Design Indaba: In the business of fashion
Written by Yazeed Kamaldien
The rise in fashion sales at the Design Indaba over the years shows the importance of the expo as a retail space and the expo’s ever changing face.
Fashion designers sold an estimated R1.1-million worth of clothes over three days at this weekend’s Design Indaba expo in Cape Town, despite the sector’s usual struggle to sell local labels in this city.
Bryan Ramkilawan, speaking at the three-day showcase that concluded on Sunday, said the 40 local designers they selected to have pop-up stalls at the event earned R800 000 by Saturday. He estimated that sales would have totalled R1.1-million by the end of the expo.
Ramkilawan is head of the Cape Town Fashion Council, which bought expo space for fashion designers – 80% from Cape Town, the rest from Johannesburg – and organised 20 fashion shows for the three days.
On a related note, the fashion sale is perhaps indicative of what the Design Indaba expo has become: a market to sell products, instead of interrogating where and how local thinking about design is evolving. Swarms of the expo’s visitors pitch up to shop instead of sniffing out thought-provoking design.
Ramkilawan did not talk much about the design aesthetic on show either. Instead, he spoke about wanting to make money for the designers and “growing the industry”.
The fashion council started showcasing local designers at the indaba in 2010, he said, with only three labels present. Growth has meant that in 2014, the 40 designers paid almost 25% of the R1-million cost of buying space and producing their fashion shows at Design Indaba.
‘Access to consumers’
Ramkilawan added that the council paid “much less” than R1-million because its partners assisted with covering costs. He said they chose to showcase fashion at Design Indaba to “make sure designers have access to consumers”.
“At this general event, everybody is looking at the fashion,” he said.
The expo meanwhile expressed to the council that it needed to take fashion and designers to consumers. The council plans to create pop-up exhibitions four times a year in different parts of Cape Town, instead of hanging out only near the city centre.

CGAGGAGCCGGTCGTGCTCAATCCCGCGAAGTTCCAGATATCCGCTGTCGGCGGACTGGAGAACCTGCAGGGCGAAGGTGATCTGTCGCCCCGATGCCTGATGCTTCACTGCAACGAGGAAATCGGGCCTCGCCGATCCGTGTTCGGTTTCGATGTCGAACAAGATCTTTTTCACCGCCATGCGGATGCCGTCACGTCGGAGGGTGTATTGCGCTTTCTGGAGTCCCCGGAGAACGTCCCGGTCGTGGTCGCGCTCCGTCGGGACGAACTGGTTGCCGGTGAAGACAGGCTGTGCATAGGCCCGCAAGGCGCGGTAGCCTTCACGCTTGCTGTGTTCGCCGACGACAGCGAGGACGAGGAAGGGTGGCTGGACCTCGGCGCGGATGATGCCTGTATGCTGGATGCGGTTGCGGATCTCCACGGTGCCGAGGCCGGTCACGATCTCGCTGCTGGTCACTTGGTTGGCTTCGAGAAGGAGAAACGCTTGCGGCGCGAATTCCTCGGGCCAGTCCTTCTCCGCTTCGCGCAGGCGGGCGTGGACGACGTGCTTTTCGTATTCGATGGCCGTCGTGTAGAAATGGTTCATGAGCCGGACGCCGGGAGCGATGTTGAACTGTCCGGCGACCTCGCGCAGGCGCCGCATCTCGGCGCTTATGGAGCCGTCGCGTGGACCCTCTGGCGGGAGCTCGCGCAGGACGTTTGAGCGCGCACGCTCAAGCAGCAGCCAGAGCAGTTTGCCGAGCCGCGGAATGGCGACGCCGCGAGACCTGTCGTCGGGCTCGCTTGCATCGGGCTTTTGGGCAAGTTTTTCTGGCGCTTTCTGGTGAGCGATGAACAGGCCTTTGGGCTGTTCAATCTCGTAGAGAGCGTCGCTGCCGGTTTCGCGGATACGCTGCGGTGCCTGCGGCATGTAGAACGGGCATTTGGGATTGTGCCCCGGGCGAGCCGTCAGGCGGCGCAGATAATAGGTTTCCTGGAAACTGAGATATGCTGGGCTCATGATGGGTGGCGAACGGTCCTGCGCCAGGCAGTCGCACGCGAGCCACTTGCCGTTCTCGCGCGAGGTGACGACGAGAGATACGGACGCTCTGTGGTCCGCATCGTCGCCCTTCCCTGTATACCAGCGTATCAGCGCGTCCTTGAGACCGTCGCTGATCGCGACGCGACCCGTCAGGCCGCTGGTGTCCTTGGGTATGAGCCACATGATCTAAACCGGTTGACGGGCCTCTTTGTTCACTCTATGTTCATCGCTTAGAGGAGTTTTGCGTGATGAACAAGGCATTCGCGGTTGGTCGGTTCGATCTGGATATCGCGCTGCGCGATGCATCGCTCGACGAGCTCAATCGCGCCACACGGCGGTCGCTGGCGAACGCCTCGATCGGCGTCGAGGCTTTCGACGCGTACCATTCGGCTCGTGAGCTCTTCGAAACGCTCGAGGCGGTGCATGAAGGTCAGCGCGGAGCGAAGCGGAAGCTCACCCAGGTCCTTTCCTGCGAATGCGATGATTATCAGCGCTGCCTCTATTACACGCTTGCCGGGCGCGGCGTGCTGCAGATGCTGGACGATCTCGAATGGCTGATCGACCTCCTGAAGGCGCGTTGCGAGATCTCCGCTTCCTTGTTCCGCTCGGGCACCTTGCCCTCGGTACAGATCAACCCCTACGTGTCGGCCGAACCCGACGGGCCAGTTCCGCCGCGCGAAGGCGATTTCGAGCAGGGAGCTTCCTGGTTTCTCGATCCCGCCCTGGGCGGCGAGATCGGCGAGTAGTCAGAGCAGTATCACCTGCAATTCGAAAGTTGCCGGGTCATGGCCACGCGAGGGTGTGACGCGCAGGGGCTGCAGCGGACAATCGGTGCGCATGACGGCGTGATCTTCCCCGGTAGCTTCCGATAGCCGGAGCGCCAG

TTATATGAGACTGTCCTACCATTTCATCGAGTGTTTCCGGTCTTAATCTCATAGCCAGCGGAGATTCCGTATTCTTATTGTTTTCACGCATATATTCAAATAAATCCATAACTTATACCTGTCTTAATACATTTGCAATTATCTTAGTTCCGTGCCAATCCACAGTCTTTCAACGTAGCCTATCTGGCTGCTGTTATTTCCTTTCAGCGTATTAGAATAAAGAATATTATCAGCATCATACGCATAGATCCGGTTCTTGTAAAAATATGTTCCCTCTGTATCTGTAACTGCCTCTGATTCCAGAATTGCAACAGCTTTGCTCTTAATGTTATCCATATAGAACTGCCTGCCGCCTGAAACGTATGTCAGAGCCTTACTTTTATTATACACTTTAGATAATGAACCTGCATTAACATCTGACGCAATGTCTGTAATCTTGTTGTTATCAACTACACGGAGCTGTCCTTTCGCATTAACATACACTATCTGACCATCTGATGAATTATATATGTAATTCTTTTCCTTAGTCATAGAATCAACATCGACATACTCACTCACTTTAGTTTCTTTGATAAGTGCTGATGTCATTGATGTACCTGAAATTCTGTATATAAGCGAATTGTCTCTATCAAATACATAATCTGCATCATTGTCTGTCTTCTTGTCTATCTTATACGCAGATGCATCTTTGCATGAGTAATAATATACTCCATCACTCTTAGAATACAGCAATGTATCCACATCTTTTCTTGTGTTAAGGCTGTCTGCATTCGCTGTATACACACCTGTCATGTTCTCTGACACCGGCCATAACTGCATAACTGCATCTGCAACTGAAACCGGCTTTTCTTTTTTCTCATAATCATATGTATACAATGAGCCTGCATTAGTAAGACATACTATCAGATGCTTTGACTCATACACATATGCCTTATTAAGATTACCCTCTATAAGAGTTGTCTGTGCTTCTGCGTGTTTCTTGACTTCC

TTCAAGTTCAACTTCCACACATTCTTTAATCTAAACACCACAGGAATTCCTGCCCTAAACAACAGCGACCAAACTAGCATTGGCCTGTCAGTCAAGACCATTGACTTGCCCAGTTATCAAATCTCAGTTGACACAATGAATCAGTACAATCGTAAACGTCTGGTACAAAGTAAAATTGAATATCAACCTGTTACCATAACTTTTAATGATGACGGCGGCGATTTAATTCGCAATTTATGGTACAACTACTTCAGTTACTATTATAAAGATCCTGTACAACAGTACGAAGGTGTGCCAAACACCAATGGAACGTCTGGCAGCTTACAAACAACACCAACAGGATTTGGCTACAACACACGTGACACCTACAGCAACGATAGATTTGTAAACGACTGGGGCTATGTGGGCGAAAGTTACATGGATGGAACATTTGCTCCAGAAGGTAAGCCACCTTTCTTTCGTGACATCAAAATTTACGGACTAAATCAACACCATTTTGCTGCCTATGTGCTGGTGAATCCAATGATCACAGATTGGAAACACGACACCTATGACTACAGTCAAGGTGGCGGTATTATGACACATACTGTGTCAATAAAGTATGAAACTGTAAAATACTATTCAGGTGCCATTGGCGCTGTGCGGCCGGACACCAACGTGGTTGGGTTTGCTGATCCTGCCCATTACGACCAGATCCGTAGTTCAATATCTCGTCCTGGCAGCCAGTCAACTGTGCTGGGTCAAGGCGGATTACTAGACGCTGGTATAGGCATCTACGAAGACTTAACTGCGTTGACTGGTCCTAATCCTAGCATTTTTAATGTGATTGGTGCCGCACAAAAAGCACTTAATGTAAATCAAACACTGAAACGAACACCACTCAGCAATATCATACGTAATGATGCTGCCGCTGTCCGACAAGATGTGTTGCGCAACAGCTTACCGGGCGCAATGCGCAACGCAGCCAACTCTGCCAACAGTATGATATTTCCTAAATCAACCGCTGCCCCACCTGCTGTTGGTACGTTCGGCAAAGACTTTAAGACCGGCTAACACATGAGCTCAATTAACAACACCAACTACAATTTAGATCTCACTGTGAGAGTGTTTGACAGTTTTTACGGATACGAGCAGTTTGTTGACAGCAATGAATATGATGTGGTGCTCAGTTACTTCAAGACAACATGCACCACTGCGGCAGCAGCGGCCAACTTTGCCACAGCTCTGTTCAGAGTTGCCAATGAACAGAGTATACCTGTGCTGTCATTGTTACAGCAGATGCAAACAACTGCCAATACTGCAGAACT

According to Ramkilawan, expos and the mid-year Cape Town Fashion Week – the city presently has only one such event annually – help to “build credibility of brands”.
But with only one annual dedicated fashion platform, which is run by businessperson Dr Precious Moloi-Motsepe’s African Fashion International, the council has had to think of other means of showcasing designers throughout the year.
“Designers need help with logistics and reaching a market. We need to take them to other places too. We want to show their work in different malls and public spaces. We can set up anywhere,” explained Ramkilawan.
“Designers have finished products but no space to sell. We want to have events where designers and public can have access to each other. A lot of the public feels they don’t have access to designers. With this, you can talk to the designer and build a relationship.”
Ramkilawan said the council and designers were struggling to “build the retail sector”. Layla Cassim of the label Lazuli said its retail presence at Canal Walk Shopping Centre will remain “only if the business does well”.
“It’s challenging maintaining a retail store. You’re competing with major retailers. Our goods are also more expensive than cheap goods imported from China,” says Cassim.
She said pop-up stores at various events played a “big part in getting consumers to know about your brand”.
“It equals advertising and being associated with credible designers and fashion events. This is a great platform for young designers to get out there. It’s good because people are walking past your work and getting to know your brand,” she says.
Additionally, fashion shows also expose designers to a consuming public.
“After we had our runway show [at the expo], we did so well. Most of our collection seen on the runway was sold,” said Cassim.
Couturier Jacque Lagrange was surprised when he sold ready-to-wear garments at the expo.
“I didn’t expect to sell one thing because this isn’t really my market. I do couture,” he said.
“But on the opening day, over lunchtime, most of my garments sold out. I had almost 40 garments and there is almost nothing left. I charged less than what I usually do because I wanted to let the garments go,” Lagrange added.
Women’s ready-to-wear designer Celeste Arendse, who runs her label Selfi, said this was her third year participating in Design Indaba’s expo.
The concept worked for her; it helps her brand grow, while, she said, it is “part of my plan to have my own retail space”.
“I am now growing a following and in two years I want to have a conceptual store … An expo is the perfect place [to show your work] if you don’t have a shop. It introduces your brand to the public and customers gain respect for you,” said Arendse.
‘Business of fashion’
Established men’s wear label C Squared also had a pop-up stall at the expo. Its designer, Wayne Govender, said they participated at the expo to “expose our brand to local and international buyers”.
“There are international buyers here as well so there’s a good prospect for us to export. It’s money well spent. We have made some sales even though we are looking more for exposure for the brand,” said Govender.
According to Ramkilawan, after the expo the fashion ended, the council planned to look for other ways to “replicate this”. The council’s focus was the “business of fashion”, he said.
“That’s the key for us. We want to create jobs.”